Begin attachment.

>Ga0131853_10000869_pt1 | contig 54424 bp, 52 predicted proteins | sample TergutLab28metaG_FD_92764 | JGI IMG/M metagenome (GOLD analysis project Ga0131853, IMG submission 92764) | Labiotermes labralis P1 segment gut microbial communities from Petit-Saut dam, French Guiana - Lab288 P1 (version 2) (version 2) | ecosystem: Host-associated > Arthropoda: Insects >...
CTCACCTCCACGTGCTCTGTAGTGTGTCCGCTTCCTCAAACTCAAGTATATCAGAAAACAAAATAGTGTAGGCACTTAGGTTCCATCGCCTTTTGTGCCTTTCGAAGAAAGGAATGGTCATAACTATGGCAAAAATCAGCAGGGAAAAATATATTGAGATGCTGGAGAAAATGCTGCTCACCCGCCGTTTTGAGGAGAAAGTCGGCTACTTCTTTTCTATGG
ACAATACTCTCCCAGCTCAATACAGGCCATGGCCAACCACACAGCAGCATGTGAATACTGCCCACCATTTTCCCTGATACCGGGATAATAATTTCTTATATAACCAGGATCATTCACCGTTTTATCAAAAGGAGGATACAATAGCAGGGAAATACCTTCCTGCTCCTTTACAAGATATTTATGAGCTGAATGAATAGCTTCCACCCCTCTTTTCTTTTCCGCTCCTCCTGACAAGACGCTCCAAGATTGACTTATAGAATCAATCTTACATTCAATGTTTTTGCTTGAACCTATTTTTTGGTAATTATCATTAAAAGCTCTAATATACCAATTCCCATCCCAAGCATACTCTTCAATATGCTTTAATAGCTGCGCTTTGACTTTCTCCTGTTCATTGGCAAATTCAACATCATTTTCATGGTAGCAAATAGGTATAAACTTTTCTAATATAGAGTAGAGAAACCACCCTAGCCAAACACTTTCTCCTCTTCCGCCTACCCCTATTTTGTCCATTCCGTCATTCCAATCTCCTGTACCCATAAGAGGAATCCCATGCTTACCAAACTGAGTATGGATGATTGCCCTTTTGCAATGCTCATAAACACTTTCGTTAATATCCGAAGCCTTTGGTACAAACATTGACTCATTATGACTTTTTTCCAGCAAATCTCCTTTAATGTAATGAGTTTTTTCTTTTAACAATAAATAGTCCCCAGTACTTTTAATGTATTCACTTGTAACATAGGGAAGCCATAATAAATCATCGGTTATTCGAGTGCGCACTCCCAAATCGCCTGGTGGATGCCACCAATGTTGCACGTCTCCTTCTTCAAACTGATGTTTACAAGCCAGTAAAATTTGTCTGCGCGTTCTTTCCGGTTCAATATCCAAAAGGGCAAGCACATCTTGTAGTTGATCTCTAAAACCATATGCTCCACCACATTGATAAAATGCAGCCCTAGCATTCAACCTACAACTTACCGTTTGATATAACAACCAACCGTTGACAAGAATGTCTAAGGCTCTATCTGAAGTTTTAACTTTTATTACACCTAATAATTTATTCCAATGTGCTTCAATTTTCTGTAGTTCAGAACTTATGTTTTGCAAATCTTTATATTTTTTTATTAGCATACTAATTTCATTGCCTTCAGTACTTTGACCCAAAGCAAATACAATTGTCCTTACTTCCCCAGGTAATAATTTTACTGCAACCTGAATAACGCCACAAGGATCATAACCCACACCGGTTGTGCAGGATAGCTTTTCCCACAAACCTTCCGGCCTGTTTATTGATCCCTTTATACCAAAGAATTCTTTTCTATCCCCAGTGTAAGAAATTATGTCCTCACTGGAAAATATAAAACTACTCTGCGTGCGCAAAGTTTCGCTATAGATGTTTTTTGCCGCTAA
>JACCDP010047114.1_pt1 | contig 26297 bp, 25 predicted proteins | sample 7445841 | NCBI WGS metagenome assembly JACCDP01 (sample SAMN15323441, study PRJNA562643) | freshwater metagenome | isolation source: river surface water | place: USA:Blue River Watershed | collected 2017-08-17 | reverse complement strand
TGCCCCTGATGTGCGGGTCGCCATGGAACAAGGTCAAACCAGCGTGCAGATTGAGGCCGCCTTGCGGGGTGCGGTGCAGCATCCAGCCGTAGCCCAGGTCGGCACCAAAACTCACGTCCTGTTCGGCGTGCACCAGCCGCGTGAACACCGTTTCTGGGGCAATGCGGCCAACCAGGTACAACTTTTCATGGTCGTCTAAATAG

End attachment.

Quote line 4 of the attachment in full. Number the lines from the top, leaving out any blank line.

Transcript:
>JACCDP010047114.1_pt1 | contig 26297 bp, 25 predicted proteins | sample 7445841 | NCBI WGS metagenome assembly JACCDP01 (sample SAMN15323441, study PRJNA562643) | freshwater metagenome | isolation source: river surface water | place: USA:Blue River Watershed | collected 2017-08-17 | reverse complement strand